The first Finnish guidebook for culture sensitive memory work

The ETNIMU project of The Society for Memory Disorders Expertise in Finland, published a guidebook called “Culture-sensitive memory work: Finnish experience”, meant for the specialists of social and health care sector, on the 3rd of October 2017. The aim of the guidebook is to expand the vision of specialists of how the clients of different cultural background should be treated in memory work practices. The topic is current, as the Finnish population of migrants are ageing and the memory-related diseases regard every one of us.

According to the Statistics Finland there are approximately 310 000 foreign language speaking people living in Finland (referred as migrants). The memory-related diseases are as common among them as among the Finnish, Swedish and Sami speaking population. Based on the percentage corresponding to the national average, about 11 200 of migrants living in Finland have been diagnosed with milder form of impairment in data processing and 10 900 who have a developing memory-related disease. This is a large, but so-called invisible group of people who have no services specially focused on them. 

    1. Memory work requires multicultural know-how

The specialists of social and health care sector need to acknowledge that the definition of memory problem means different things in different cultures. In some cultures, the symptoms of memory-related diseases are interpreted as the ‘normal age-related dementia’ or they are regarded as a taboo that one should be ashamed of. The fear of being sent to a psychiatric hospital could be a major hindrance in getting the treatment needed. The extra challenge is the language differences in the conduct of treatment: such definitions as the informal caregiver or health promotion are not recognized in all the languages.  

“Poor language skills and incomplete knowledge of the Finnish service system could be the reasons why migrants have no access to proper services. The fear of officials can increase this”, Siiri Jaakson, the project manager of ETNIMU emphasizes. Due to the cultural factors, the diagnozing of memory-related diseases is rare or such diagnoses will not be executed at all. We mostly deal here with misunderstanding created as a result of the lack of a shared language and communication.

    1. The specialist is assisted by culture-sensitive method

The published guidebook emphasizes that the specialists of social and health care sector should pay more attention to culture-sensitive method. It consists of three steps: acceptance, creating contact and building trust. The continuous reflection of one’s activities is also important for the specialist. “By working with the ageing people of immigrant background, the meaning of personal contact becomes increasingly important. The main aim is to pursue to find the individual person from behind the memory problems and cultural background. The sincere interest towards a human being enables the possibility of building trust. Also more time resources need to be given for communication is needed for that purpose“, Jaakson finds.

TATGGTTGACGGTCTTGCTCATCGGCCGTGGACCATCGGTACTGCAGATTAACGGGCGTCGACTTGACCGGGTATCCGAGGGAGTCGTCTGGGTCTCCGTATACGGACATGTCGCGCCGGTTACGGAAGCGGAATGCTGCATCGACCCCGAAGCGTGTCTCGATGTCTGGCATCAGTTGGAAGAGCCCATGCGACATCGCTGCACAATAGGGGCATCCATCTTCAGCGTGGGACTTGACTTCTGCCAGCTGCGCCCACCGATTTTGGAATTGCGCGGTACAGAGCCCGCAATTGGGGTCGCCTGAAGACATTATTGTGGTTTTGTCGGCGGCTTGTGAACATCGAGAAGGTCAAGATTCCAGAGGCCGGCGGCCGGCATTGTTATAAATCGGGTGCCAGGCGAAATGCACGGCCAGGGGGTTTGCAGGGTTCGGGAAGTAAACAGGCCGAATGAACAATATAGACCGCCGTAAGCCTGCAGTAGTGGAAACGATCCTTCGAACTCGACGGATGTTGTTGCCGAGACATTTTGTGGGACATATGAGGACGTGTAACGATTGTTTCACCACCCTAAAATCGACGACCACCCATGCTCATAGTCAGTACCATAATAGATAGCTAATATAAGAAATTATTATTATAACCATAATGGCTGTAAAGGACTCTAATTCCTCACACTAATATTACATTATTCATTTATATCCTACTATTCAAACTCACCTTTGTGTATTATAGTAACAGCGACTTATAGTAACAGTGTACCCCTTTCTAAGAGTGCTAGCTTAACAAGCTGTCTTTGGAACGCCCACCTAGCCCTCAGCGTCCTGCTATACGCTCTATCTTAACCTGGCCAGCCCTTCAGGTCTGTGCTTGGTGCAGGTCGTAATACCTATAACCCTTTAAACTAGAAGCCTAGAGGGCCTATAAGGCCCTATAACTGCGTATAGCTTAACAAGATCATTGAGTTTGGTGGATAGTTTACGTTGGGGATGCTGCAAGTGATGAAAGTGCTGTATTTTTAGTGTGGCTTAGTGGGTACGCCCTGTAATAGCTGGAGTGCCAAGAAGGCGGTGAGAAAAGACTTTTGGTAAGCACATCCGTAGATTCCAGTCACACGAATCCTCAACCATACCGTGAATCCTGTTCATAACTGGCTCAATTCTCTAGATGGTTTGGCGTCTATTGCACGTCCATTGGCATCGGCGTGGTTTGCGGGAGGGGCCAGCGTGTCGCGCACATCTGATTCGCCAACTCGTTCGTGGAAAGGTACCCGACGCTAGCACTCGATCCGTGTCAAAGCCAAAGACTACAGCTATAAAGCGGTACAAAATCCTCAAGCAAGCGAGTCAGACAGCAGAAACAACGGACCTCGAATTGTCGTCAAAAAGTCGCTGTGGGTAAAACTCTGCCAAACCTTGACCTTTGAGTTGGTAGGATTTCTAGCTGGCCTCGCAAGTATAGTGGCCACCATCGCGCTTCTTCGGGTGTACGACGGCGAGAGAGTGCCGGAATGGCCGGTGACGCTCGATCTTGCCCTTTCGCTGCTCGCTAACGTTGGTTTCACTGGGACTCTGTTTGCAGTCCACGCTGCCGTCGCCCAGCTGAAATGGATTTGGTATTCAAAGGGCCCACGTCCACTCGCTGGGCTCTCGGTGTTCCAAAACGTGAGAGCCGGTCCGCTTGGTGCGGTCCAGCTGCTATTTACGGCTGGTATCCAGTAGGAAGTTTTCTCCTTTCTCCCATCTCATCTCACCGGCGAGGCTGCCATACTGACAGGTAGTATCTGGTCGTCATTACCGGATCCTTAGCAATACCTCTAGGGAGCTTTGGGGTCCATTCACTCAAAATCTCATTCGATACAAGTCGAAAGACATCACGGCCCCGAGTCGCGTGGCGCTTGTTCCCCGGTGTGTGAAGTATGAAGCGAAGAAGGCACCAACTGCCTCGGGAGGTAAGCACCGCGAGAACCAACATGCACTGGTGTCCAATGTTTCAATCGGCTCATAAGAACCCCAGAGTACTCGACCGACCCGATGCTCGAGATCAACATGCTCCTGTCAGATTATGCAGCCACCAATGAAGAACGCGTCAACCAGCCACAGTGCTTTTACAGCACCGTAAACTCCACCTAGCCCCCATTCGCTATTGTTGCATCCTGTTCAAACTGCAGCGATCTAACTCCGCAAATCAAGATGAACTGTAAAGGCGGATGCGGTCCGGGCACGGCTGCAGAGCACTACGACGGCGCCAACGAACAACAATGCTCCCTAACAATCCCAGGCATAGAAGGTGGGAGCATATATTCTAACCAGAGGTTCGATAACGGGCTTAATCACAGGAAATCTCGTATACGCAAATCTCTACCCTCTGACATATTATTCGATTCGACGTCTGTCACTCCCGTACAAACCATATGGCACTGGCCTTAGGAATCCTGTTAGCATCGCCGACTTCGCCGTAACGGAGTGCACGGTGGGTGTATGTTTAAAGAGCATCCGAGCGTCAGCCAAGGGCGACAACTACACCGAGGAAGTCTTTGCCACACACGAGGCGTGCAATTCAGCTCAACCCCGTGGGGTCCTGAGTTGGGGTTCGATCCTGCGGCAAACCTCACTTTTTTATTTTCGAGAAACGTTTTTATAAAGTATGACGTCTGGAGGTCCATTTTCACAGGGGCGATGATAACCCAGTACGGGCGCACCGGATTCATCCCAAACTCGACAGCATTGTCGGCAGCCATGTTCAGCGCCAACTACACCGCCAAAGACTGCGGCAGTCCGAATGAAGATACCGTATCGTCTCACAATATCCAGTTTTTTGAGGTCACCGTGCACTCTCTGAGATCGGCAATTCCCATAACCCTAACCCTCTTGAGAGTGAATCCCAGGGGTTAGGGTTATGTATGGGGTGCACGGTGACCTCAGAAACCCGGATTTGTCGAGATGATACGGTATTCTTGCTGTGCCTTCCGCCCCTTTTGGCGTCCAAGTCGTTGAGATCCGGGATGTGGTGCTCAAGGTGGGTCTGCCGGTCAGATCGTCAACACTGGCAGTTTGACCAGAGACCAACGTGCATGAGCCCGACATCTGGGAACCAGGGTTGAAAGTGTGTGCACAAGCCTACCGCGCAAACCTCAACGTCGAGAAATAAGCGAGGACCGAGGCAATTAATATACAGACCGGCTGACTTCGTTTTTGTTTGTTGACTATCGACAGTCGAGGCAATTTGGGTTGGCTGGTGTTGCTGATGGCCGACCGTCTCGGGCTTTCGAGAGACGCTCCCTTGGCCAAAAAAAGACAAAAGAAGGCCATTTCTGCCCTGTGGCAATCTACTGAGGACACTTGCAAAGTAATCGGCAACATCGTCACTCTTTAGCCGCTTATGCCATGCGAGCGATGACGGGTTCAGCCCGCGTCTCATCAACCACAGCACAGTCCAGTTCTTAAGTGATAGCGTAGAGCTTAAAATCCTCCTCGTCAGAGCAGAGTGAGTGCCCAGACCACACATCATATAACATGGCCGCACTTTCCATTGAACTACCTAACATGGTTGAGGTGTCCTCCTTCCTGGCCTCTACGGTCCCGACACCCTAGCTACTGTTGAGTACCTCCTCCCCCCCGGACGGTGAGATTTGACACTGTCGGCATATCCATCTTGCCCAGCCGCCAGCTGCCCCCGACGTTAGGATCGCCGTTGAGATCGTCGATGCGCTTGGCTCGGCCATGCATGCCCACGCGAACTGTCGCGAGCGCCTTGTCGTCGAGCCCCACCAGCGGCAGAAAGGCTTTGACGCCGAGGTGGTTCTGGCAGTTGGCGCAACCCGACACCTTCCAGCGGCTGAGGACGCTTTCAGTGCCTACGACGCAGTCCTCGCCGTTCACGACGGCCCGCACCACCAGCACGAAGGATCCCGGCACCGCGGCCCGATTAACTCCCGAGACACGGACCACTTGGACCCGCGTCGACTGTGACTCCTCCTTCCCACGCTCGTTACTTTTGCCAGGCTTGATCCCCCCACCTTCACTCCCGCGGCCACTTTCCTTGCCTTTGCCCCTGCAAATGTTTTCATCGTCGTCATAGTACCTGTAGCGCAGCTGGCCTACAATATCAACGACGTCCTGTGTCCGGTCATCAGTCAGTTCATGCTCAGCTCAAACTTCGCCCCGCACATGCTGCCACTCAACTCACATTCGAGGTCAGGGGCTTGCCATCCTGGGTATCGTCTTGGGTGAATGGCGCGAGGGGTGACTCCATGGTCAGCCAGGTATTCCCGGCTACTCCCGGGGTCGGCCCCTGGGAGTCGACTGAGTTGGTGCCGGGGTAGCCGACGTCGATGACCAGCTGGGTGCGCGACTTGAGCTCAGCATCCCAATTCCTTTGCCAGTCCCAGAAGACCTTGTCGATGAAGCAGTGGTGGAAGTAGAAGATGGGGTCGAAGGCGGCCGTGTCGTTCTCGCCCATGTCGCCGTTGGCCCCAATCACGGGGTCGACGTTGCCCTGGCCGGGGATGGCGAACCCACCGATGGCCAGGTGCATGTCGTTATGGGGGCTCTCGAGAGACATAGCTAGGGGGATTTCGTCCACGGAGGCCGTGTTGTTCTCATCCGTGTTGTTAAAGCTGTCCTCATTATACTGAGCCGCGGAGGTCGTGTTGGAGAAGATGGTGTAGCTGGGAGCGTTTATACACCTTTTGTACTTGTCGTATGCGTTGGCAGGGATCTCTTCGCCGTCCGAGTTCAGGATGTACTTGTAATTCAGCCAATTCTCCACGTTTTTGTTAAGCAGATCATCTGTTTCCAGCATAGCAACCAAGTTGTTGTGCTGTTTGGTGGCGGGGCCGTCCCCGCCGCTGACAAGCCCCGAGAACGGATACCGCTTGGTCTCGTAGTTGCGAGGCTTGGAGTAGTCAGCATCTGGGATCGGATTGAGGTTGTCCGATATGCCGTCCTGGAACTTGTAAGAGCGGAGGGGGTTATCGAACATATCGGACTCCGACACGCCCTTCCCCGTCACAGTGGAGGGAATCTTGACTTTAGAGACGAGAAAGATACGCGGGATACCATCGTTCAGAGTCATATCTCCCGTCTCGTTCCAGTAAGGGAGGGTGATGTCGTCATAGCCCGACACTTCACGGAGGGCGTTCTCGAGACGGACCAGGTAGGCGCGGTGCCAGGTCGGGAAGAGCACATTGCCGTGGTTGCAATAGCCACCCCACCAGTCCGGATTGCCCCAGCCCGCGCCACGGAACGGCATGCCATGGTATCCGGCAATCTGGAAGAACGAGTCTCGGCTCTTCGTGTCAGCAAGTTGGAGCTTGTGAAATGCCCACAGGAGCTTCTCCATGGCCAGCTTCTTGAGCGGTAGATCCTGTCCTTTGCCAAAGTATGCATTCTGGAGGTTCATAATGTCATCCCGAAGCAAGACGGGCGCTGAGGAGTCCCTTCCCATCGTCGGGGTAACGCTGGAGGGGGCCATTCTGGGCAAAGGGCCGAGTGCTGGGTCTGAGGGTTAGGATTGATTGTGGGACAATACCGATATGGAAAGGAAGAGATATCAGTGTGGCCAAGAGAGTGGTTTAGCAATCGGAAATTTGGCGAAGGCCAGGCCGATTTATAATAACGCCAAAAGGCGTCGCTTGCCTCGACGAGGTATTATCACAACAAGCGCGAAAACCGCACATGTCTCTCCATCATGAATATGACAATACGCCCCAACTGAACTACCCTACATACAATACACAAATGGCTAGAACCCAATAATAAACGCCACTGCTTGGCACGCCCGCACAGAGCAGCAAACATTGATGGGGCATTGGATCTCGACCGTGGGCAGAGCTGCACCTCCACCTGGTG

The culture-sensitive know-how is required at both individual and management levels of heath care institutions, as well as part of the development of these organisations. “Addressing the special needs of multicultural groups will be a cheaper solution also for the employers and society in the long run. The training of relevant topics should also be provided to the specialists of social and health care sector“, Jaakson emphasises. 

The specialists should also discuss how their own cultural background influences the communication. “We all have some prejudices. The important tools in the recognition and creating of attitude are knowledge and respecting of human dignity. One does not need a thorough knowledge of all cultures, but one should dare to ask and be ready to listen to others“, Jaakson states. 

The guidebook was a part of The Society for Memory Disorders Expertise in Finland, ETNIMU project (funded by STEA, Funding Centre for Social Welfare and Health Organisations) with the aim to promote the brain health of elderly with ethnic background. The observations are based on the group work of ageing migrants and Roma people carried out within the frame of the project. The collection is consisting of three guidebooks fit as toolkits for specialists working with elderly people, and they were published within the frame of the project. The guidebooks were published in Finnish, Estonian, Russian and Somali languages. In the guidebooks cultural-sensitivity is used and cultural specificity minimized.

Siiri Jaakson

Project Manager 

ETNIMU-project 2015-2017

Society for Memory Disorders Expertise in Finland

Mobile +358 50 4095 199

Titel The first Finnish guidebook for culture sensitive memory work
Author Siiri Jaakson

Country Finland
Year 2017
Category Practice
Topic Cultural competence health and social sector, Memory disorders,
Subject culture sensitive memory work
Source OCTOBER  2017 EDITION no 84